1. Kitcher’s Revolutionary Reasoning Inversion in Ethics.Christine Clavien - 2012 - Analyse & Kritik 34 (1):117-128.
    This paper examines three specific issues raised by The Ethical Project. First, I discuss the varieties of altruism and spell out the differences between the definitions proposed by Kitcher and the ways altruism is usually conceived in biology, philosophy, psychology, and economics literature. Second, with the example of Kitcher’s account, I take a critical look at evolutionary stories of the emergence of human ethical practices. Third, I point to the revolutionary implications of the Darwinian methodology when it is thoughtfully applied (...)
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Supporting Kitcher's Revolutionary Reasoning Inversion in Ethics with Better Science

I am delighted that someone of Kitcher's ability has tackled the meta-ethical implications of understanding morality as an evolutionary adaptation. Further, Christine Clavien has advanced that good cause by providing an inspiringly insightful and clear review of important implications of his work. 

However, the science of the matter actually supports a much stronger hypothesis than Kitcher's "morality evolved to overcome altruism failures".That stronger hypothesis may have different meta-ethical implications.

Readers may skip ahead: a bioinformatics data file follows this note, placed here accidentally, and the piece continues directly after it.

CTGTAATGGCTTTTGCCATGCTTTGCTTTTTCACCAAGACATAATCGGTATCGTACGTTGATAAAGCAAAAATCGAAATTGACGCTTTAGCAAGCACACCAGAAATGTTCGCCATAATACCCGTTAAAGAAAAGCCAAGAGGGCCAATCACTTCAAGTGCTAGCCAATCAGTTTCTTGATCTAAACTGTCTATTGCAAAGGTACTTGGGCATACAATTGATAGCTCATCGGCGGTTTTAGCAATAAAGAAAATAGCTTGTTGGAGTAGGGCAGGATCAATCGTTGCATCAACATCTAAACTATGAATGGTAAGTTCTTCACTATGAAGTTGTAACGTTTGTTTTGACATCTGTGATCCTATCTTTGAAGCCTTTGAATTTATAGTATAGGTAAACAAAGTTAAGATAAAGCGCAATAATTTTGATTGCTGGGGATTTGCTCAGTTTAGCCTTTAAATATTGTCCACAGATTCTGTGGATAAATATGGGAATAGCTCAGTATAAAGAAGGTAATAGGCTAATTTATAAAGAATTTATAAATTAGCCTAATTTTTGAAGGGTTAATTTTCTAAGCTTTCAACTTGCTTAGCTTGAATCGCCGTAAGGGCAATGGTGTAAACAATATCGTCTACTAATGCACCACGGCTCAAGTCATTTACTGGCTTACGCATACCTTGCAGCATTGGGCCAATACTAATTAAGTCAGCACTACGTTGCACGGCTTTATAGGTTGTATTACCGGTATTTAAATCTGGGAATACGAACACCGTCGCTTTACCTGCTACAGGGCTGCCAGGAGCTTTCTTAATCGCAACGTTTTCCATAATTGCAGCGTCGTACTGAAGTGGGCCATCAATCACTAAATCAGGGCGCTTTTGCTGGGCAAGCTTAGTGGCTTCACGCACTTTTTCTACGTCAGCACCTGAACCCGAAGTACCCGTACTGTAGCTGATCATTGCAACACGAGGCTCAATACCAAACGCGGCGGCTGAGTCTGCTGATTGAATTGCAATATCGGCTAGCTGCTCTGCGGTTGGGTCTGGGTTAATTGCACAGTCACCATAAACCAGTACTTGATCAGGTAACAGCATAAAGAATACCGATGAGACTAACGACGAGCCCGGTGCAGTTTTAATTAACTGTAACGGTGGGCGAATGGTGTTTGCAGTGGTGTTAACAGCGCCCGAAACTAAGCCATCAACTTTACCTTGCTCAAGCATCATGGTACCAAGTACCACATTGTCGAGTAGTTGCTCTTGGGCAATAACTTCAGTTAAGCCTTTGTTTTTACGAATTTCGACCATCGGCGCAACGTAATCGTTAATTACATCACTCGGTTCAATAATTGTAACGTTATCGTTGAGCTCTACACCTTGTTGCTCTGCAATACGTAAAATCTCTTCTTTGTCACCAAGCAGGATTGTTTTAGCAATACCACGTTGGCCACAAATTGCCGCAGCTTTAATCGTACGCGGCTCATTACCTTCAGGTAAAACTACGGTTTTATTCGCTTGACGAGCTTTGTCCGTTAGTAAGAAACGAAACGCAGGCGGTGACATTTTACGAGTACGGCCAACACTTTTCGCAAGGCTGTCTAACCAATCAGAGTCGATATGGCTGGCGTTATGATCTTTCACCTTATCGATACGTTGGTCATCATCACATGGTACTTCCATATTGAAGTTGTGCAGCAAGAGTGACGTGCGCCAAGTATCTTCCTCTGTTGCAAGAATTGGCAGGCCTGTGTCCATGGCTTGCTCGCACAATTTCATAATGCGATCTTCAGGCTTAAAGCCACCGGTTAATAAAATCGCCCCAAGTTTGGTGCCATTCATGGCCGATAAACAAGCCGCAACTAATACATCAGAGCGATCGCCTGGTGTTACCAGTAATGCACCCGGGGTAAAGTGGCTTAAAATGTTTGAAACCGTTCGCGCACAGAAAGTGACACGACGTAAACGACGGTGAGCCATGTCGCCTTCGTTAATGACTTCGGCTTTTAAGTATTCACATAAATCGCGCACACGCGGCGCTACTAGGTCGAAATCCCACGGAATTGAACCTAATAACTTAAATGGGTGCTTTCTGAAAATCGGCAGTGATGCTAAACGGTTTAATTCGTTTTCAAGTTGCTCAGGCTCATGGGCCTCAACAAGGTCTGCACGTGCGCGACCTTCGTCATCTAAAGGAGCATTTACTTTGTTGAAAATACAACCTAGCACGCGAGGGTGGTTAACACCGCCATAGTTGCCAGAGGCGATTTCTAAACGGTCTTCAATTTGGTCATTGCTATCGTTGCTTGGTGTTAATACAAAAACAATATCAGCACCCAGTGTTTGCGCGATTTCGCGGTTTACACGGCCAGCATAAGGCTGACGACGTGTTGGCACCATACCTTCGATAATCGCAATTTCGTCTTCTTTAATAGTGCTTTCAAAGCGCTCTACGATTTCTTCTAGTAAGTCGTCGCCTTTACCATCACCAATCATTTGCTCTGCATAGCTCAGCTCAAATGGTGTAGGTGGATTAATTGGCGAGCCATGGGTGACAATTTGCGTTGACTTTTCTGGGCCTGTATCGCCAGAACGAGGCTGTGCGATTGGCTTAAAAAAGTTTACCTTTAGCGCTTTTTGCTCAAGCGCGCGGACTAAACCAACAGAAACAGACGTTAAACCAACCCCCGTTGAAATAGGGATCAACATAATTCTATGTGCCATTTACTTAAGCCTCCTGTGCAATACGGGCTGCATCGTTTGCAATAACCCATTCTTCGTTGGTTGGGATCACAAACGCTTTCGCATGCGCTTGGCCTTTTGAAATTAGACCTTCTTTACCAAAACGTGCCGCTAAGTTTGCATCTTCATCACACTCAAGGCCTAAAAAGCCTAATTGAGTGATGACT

Relevant criteria for scientific truth regarding morality as an evolutionary adaptation Include explanatory power for descriptive facts and puzzles, no contradiction with known facts, simplicity, and integration with the rest of science. By these criteria, a superior hypothesis can be stated as "morality overcomes a universal cooperation-exploitation dilemma by motivating or advocating altruistic cooperation strategies". That is, morality is composed of assemblies of biological and cultural evolutionary adaptations selected for by synergistic benefits of altruistic cooperation in groups (where altruistic cooperation and the cooperation-exploitation dilemma is as explained by the game theorist Herb Gintis).

Biological evolution implemented these altruistic cooperation strategies in our biology that underlies 1) our moral emotions such as empathy and loyalty that motivate altruism, 2) guilt that punishes us when we do 'bad' things, 3) indignation that motivates punishment of others when they do 'bad' things, 4) an emotional concern for our reputations, and 5) the remarkable biology underlying our malleable moral intuitions that determine when and with what intensity our moral emotions are triggered.